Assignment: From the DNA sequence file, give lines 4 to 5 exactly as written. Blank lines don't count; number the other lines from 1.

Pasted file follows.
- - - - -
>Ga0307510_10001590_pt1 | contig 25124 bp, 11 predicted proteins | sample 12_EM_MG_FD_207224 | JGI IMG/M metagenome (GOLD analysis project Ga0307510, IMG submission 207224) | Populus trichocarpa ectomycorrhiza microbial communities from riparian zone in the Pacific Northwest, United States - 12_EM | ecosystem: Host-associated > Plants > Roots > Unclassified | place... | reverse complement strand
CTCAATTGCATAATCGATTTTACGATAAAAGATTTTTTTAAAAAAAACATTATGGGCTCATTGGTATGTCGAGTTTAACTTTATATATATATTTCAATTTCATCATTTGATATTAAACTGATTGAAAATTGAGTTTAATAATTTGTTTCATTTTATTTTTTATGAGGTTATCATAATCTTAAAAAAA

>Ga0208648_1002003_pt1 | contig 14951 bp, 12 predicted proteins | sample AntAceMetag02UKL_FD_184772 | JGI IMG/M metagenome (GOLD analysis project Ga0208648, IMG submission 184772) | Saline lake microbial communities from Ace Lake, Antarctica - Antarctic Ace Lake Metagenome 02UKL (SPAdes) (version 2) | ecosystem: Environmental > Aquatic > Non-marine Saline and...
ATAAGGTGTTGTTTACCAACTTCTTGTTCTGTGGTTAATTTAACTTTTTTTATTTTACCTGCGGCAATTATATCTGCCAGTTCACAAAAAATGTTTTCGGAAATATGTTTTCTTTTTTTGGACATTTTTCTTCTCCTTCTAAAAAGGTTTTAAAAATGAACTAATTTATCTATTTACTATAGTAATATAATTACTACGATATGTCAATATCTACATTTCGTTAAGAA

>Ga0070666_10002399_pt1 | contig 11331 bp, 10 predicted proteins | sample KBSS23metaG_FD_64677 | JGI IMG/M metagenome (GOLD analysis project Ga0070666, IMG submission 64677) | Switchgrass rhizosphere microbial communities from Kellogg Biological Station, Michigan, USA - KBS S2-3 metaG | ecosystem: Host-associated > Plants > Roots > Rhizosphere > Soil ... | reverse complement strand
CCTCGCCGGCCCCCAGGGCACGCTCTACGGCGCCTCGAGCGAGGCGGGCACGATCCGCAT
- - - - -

ATAAGGTGTTGTTTACCAACTTCTTGTTCTGTGGTTAATTTAACTTTTTTTATTTTACCTGCGGCAATTATATCTGCCAGTTCACAAAAAATGTTTTCGGAAATATGTTTTCTTTTTTTGGACATTTTTCTTCTCCTTCTAAAAAGGTTTTAAAAATGAACTAATTTATCTATTTACTATAGTAATATAATTACTACGATATGTCAATATCTACATTTCGTTAAGAA

>Ga0070666_10002399_pt1 | contig 11331 bp, 10 predicted proteins | sample KBSS23metaG_FD_64677 | JGI IMG/M metagenome (GOLD analysis project Ga0070666, IMG submission 64677) | Switchgrass rhizosphere microbial communities from Kellogg Biological Station, Michigan, USA - KBS S2-3 metaG | ecosystem: Host-associated > Plants > Roots > Rhizosphere > Soil ... | reverse complement strand